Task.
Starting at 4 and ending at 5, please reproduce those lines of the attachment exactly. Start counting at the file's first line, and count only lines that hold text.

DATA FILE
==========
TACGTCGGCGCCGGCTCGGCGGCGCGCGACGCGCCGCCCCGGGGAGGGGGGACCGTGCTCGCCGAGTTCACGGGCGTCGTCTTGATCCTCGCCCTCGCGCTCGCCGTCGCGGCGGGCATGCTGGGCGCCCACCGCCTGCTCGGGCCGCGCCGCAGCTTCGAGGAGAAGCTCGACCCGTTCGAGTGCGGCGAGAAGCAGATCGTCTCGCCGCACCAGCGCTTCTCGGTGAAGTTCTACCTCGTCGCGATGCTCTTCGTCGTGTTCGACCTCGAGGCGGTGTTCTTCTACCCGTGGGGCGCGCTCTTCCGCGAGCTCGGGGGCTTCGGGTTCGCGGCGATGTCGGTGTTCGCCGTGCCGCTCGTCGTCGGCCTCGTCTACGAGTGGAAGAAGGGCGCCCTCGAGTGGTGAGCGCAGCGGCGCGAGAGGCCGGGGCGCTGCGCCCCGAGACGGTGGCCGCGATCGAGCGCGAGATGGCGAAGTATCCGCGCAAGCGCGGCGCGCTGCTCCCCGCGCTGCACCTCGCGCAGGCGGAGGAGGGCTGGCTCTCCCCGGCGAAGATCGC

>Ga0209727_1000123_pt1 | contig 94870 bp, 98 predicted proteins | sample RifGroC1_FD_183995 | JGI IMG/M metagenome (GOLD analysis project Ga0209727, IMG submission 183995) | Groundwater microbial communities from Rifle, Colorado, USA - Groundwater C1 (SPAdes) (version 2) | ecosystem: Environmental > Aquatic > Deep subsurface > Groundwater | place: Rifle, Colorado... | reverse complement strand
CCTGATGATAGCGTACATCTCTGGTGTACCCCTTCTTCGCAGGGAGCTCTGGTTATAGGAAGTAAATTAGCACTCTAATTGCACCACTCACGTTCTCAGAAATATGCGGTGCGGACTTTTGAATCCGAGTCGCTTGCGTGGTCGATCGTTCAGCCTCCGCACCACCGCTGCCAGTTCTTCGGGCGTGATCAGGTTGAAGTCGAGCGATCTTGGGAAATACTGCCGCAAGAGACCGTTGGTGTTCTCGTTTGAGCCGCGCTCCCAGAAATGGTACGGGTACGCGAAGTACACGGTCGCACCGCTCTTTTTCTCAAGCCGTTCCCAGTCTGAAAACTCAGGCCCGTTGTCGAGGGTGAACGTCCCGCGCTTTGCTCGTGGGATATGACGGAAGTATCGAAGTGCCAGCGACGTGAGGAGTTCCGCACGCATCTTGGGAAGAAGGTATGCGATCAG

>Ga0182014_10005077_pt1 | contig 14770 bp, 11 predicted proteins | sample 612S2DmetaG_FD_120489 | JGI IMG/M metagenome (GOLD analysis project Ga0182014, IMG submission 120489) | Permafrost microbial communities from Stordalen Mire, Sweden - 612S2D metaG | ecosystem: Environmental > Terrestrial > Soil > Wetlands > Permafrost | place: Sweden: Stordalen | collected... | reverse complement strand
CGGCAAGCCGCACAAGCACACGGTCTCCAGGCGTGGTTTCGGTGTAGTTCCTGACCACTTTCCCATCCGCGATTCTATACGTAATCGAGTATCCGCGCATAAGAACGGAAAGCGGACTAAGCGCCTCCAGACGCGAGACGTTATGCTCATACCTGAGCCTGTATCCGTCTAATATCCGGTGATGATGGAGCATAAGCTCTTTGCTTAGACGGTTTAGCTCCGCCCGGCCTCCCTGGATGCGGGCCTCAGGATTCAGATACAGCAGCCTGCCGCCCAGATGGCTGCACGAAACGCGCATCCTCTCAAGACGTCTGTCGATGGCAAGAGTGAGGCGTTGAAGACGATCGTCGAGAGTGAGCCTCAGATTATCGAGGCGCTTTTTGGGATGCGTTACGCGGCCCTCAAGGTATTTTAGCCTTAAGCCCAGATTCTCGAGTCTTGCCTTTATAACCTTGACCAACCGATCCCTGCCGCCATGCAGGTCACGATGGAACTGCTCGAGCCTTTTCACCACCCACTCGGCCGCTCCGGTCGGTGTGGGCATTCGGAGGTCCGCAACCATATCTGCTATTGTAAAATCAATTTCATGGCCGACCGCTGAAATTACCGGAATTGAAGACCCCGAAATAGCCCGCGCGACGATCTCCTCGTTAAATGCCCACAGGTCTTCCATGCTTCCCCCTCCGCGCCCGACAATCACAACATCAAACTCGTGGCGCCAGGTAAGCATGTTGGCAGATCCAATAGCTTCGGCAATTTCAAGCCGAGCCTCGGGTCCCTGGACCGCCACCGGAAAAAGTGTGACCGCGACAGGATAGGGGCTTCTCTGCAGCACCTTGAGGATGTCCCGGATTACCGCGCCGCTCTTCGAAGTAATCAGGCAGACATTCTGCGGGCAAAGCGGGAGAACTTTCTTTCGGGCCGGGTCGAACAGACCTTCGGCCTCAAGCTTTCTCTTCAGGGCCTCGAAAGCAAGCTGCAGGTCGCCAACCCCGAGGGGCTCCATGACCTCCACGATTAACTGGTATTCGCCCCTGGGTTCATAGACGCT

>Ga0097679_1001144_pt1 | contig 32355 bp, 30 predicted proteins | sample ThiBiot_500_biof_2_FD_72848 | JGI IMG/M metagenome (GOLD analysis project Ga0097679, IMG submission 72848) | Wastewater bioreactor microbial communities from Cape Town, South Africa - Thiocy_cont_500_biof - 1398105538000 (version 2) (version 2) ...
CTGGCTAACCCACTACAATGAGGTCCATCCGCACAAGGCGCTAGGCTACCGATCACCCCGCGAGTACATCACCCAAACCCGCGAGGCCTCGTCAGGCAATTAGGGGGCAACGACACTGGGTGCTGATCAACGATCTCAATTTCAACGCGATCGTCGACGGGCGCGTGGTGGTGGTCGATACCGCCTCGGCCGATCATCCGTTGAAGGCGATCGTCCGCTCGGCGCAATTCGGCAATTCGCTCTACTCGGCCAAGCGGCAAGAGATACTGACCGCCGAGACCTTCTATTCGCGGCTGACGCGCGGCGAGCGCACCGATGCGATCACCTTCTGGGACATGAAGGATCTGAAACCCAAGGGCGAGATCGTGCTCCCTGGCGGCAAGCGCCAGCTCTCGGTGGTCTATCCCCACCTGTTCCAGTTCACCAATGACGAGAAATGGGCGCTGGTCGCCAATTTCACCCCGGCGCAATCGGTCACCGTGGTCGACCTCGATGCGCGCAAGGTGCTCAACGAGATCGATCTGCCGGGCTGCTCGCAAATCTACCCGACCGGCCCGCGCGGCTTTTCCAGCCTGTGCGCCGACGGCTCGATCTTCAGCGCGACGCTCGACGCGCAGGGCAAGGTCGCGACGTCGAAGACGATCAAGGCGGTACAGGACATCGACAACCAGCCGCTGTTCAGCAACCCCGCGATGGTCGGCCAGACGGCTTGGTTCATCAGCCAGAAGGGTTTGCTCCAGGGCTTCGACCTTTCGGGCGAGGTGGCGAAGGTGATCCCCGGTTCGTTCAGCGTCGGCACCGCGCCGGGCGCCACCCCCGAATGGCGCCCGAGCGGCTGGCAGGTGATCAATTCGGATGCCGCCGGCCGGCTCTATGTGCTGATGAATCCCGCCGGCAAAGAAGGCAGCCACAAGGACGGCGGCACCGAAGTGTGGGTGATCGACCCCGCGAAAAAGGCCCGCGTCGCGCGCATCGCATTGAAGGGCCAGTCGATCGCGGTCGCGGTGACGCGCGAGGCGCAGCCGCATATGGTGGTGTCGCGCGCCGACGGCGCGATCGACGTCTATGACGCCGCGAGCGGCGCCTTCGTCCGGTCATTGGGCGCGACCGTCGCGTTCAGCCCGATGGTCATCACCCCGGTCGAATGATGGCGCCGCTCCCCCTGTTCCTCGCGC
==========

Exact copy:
>Ga0182014_10005077_pt1 | contig 14770 bp, 11 predicted proteins | sample 612S2DmetaG_FD_120489 | JGI IMG/M metagenome (GOLD analysis project Ga0182014, IMG submission 120489) | Permafrost microbial communities from Stordalen Mire, Sweden - 612S2D metaG | ecosystem: Environmental > Terrestrial > Soil > Wetlands > Permafrost | place: Sweden: Stordalen | collected... | reverse complement strand
CGGCAAGCCGCACAAGCACACGGTCTCCAGGCGTGGTTTCGGTGTAGTTCCTGACCACTTTCCCATCCGCGATTCTATACGTAATCGAGTATCCGCGCATAAGAACGGAAAGCGGACTAAGCGCCTCCAGACGCGAGACGTTATGCTCATACCTGAGCCTGTATCCGTCTAATATCCGGTGATGATGGAGCATAAGCTCTTTGCTTAGACGGTTTAGCTCCGCCCGGCCTCCCTGGATGCGGGCCTCAGGATTCAGATACAGCAGCCTGCCGCCCAGATGGCTGCACGAAACGCGCATCCTCTCAAGACGTCTGTCGATGGCAAGAGTGAGGCGTTGAAGACGATCGTCGAGAGTGAGCCTCAGATTATCGAGGCGCTTTTTGGGATGCGTTACGCGGCCCTCAAGGTATTTTAGCCTTAAGCCCAGATTCTCGAGTCTTGCCTTTATAACCTTGACCAACCGATCCCTGCCGCCATGCAGGTCACGATGGAACTGCTCGAGCCTTTTCACCACCCACTCGGCCGCTCCGGTCGGTGTGGGCATTCGGAGGTCCGCAACCATATCTGCTATTGTAAAATCAATTTCATGGCCGACCGCTGAAATTACCGGAATTGAAGACCCCGAAATAGCCCGCGCGACGATCTCCTCGTTAAATGCCCACAGGTCTTCCATGCTTCCCCCTCCGCGCCCGACAATCACAACATCAAACTCGTGGCGCCAGGTAAGCATGTTGGCAGATCCAATAGCTTCGGCAATTTCAAGCCGAGCCTCGGGTCCCTGGACCGCCACCGGAAAAAGTGTGACCGCGACAGGATAGGGGCTTCTCTGCAGCACCTTGAGGATGTCCCGGATTACCGCGCCGCTCTTCGAAGTAATCAGGCAGACATTCTGCGGGCAAAGCGGGAGAACTTTCTTTCGGGCCGGGTCGAACAGACCTTCGGCCTCAAGCTTTCTCTTCAGGGCCTCGAAAGCAAGCTGCAGGTCGCCAACCCCGAGGGGCTCCATGACCTCCACGATTAACTGGTATTCGCCCCTGGGTTCATAGACGCT